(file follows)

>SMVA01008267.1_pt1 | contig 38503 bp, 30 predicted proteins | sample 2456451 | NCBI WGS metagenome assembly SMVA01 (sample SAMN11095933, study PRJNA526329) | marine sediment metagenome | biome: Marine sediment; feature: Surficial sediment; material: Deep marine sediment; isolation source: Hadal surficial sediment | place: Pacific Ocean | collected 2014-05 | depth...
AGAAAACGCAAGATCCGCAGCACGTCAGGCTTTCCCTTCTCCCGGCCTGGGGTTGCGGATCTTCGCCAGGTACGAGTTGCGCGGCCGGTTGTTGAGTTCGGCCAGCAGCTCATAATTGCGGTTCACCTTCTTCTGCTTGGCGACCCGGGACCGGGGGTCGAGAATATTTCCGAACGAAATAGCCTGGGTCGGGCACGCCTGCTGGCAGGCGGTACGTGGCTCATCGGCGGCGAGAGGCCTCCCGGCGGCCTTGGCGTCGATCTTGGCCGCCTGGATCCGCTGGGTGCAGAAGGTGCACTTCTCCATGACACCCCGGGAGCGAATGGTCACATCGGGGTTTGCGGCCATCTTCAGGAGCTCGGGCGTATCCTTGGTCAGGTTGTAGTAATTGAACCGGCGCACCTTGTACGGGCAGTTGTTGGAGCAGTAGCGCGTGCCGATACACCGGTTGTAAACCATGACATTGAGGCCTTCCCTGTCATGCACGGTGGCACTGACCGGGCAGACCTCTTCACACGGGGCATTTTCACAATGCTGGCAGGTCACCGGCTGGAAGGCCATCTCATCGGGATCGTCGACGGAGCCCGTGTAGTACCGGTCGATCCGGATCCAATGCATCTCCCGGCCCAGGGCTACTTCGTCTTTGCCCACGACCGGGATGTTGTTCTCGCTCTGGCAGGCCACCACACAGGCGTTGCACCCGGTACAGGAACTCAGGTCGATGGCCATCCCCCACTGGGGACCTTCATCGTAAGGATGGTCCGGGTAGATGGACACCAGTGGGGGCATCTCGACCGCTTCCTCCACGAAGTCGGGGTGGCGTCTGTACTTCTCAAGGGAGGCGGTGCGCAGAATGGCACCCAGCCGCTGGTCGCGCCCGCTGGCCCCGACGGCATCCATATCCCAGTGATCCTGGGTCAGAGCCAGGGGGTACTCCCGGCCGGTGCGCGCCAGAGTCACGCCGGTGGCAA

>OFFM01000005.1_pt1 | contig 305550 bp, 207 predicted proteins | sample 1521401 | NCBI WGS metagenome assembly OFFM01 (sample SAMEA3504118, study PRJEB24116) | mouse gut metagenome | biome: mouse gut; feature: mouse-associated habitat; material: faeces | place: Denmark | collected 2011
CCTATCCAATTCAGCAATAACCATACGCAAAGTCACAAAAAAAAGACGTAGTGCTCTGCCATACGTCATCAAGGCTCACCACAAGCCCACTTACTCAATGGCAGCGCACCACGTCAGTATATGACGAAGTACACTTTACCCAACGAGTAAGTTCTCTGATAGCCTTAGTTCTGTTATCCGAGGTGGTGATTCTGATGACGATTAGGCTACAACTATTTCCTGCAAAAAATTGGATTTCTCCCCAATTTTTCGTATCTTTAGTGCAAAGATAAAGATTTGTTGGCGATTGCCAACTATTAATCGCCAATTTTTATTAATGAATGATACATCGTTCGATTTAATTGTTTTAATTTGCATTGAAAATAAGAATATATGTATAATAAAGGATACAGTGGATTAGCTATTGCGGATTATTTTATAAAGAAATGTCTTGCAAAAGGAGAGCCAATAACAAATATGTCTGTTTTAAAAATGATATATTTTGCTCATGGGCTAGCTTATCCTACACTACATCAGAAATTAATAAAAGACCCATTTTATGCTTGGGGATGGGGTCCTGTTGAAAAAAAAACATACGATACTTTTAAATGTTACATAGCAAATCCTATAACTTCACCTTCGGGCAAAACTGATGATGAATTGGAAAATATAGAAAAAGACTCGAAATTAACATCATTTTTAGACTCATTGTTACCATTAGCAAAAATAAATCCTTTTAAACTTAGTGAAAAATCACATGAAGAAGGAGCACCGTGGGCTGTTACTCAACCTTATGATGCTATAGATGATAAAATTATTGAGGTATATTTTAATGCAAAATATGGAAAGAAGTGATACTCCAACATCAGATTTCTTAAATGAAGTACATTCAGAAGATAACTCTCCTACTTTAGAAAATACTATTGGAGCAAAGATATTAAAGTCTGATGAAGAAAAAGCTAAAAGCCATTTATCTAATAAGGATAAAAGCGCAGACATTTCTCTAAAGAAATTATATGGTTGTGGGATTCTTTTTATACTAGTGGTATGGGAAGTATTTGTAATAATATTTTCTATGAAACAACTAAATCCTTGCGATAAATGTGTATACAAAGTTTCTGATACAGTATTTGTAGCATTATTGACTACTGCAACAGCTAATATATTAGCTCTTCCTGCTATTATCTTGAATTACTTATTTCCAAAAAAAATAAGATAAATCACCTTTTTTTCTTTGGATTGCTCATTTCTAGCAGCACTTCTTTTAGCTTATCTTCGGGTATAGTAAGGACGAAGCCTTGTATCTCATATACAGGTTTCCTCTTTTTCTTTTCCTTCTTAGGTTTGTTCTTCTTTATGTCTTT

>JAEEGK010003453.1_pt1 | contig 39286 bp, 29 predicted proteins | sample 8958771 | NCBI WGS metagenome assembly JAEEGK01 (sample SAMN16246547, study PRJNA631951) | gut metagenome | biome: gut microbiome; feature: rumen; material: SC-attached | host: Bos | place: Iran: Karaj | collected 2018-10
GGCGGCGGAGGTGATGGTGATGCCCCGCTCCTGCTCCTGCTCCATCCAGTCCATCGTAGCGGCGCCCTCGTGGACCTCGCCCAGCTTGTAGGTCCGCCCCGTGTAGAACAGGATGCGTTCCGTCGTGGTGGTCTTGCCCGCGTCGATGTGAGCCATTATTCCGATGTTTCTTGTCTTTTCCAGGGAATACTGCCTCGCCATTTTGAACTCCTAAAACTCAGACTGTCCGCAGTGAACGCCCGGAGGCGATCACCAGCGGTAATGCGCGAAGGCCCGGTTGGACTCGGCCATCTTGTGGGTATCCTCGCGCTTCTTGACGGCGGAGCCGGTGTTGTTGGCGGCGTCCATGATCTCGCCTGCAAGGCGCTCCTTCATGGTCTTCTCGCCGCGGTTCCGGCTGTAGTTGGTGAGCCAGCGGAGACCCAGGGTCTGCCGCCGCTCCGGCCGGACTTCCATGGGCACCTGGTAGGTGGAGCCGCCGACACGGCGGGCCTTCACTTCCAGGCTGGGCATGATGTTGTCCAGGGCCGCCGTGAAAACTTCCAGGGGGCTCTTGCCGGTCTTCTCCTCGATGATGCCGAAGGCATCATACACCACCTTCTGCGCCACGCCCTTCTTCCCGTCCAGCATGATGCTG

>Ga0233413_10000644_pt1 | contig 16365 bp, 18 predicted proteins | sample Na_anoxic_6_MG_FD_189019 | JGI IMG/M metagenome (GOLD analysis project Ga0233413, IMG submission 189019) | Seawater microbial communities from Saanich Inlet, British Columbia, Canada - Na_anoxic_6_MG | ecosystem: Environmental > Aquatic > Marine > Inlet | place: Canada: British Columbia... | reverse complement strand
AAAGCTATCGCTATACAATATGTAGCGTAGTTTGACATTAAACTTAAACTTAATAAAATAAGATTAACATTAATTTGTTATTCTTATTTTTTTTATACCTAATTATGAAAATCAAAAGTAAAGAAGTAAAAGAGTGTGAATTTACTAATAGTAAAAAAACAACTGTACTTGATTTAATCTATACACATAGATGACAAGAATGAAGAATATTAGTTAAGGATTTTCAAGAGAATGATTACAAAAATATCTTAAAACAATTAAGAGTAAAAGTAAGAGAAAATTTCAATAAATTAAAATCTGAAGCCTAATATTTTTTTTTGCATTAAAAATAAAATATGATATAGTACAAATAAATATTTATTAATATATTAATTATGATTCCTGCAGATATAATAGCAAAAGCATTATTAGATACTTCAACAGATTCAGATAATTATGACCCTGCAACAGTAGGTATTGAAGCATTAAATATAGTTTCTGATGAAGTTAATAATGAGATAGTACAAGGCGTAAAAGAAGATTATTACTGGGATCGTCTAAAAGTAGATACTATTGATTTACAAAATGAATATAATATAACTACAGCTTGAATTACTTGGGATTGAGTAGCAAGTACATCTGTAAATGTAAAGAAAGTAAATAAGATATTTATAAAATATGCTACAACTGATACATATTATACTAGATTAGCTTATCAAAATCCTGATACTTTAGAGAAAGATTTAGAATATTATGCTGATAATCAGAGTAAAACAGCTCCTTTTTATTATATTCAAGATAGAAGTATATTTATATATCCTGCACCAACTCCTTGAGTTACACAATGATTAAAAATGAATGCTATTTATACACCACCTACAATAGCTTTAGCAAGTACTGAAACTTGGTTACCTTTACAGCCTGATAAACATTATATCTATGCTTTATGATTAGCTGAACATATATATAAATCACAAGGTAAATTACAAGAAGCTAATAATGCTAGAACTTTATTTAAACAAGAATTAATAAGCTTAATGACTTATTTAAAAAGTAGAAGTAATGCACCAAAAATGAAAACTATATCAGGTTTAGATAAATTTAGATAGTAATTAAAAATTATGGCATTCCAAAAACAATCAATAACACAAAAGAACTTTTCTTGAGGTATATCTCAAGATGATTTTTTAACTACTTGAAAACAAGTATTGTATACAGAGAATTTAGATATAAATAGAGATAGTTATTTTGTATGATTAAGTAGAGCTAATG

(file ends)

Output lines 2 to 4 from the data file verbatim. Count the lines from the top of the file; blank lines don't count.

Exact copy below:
AGAAAACGCAAGATCCGCAGCACGTCAGGCTTTCCCTTCTCCCGGCCTGGGGTTGCGGATCTTCGCCAGGTACGAGTTGCGCGGCCGGTTGTTGAGTTCGGCCAGCAGCTCATAATTGCGGTTCACCTTCTTCTGCTTGGCGACCCGGGACCGGGGGTCGAGAATATTTCCGAACGAAATAGCCTGGGTCGGGCACGCCTGCTGGCAGGCGGTACGTGGCTCATCGGCGGCGAGAGGCCTCCCGGCGGCCTTGGCGTCGATCTTGGCCGCCTGGATCCGCTGGGTGCAGAAGGTGCACTTCTCCATGACACCCCGGGAGCGAATGGTCACATCGGGGTTTGCGGCCATCTTCAGGAGCTCGGGCGTATCCTTGGTCAGGTTGTAGTAATTGAACCGGCGCACCTTGTACGGGCAGTTGTTGGAGCAGTAGCGCGTGCCGATACACCGGTTGTAAACCATGACATTGAGGCCTTCCCTGTCATGCACGGTGGCACTGACCGGGCAGACCTCTTCACACGGGGCATTTTCACAATGCTGGCAGGTCACCGGCTGGAAGGCCATCTCATCGGGATCGTCGACGGAGCCCGTGTAGTACCGGTCGATCCGGATCCAATGCATCTCCCGGCCCAGGGCTACTTCGTCTTTGCCCACGACCGGGATGTTGTTCTCGCTCTGGCAGGCCACCACACAGGCGTTGCACCCGGTACAGGAACTCAGGTCGATGGCCATCCCCCACTGGGGACCTTCATCGTAAGGATGGTCCGGGTAGATGGACACCAGTGGGGGCATCTCGACCGCTTCCTCCACGAAGTCGGGGTGGCGTCTGTACTTCTCAAGGGAGGCGGTGCGCAGAATGGCACCCAGCCGCTGGTCGCGCCCGCTGGCCCCGACGGCATCCATATCCCAGTGATCCTGGGTCAGAGCCAGGGGGTACTCCCGGCCGGTGCGCGCCAGAGTCACGCCGGTGGCAA

>OFFM01000005.1_pt1 | contig 305550 bp, 207 predicted proteins | sample 1521401 | NCBI WGS metagenome assembly OFFM01 (sample SAMEA3504118, study PRJEB24116) | mouse gut metagenome | biome: mouse gut; feature: mouse-associated habitat; material: faeces | place: Denmark | collected 2011
CCTATCCAATTCAGCAATAACCATACGCAAAGTCACAAAAAAAAGACGTAGTGCTCTGCCATACGTCATCAAGGCTCACCACAAGCCCACTTACTCAATGGCAGCGCACCACGTCAGTATATGACGAAGTACACTTTACCCAACGAGTAAGTTCTCTGATAGCCTTAGTTCTGTTATCCGAGGTGGTGATTCTGATGACGATTAGGCTACAACTATTTCCTGCAAAAAATTGGATTTCTCCCCAATTTTTCGTATCTTTAGTGCAAAGATAAAGATTTGTTGGCGATTGCCAACTATTAATCGCCAATTTTTATTAATGAATGATACATCGTTCGATTTAATTGTTTTAATTTGCATTGAAAATAAGAATATATGTATAATAAAGGATACAGTGGATTAGCTATTGCGGATTATTTTATAAAGAAATGTCTTGCAAAAGGAGAGCCAATAACAAATATGTCTGTTTTAAAAATGATATATTTTGCTCATGGGCTAGCTTATCCTACACTACATCAGAAATTAATAAAAGACCCATTTTATGCTTGGGGATGGGGTCCTGTTGAAAAAAAAACATACGATACTTTTAAATGTTACATAGCAAATCCTATAACTTCACCTTCGGGCAAAACTGATGATGAATTGGAAAATATAGAAAAAGACTCGAAATTAACATCATTTTTAGACTCATTGTTACCATTAGCAAAAATAAATCCTTTTAAACTTAGTGAAAAATCACATGAAGAAGGAGCACCGTGGGCTGTTACTCAACCTTATGATGCTATAGATGATAAAATTATTGAGGTATATTTTAATGCAAAATATGGAAAGAAGTGATACTCCAACATCAGATTTCTTAAATGAAGTACATTCAGAAGATAACTCTCCTACTTTAGAAAATACTATTGGAGCAAAGATATTAAAGTCTGATGAAGAAAAAGCTAAAAGCCATTTATCTAATAAGGATAAAAGCGCAGACATTTCTCTAAAGAAATTATATGGTTGTGGGATTCTTTTTATACTAGTGGTATGGGAAGTATTTGTAATAATATTTTCTATGAAACAACTAAATCCTTGCGATAAATGTGTATACAAAGTTTCTGATACAGTATTTGTAGCATTATTGACTACTGCAACAGCTAATATATTAGCTCTTCCTGCTATTATCTTGAATTACTTATTTCCAAAAAAAATAAGATAAATCACCTTTTTTTCTTTGGATTGCTCATTTCTAGCAGCACTTCTTTTAGCTTATCTTCGGGTATAGTAAGGACGAAGCCTTGTATCTCATATACAGGTTTCCTCTTTTTCTTTTCCTTCTTAGGTTTGTTCTTCTTTATGTCTTT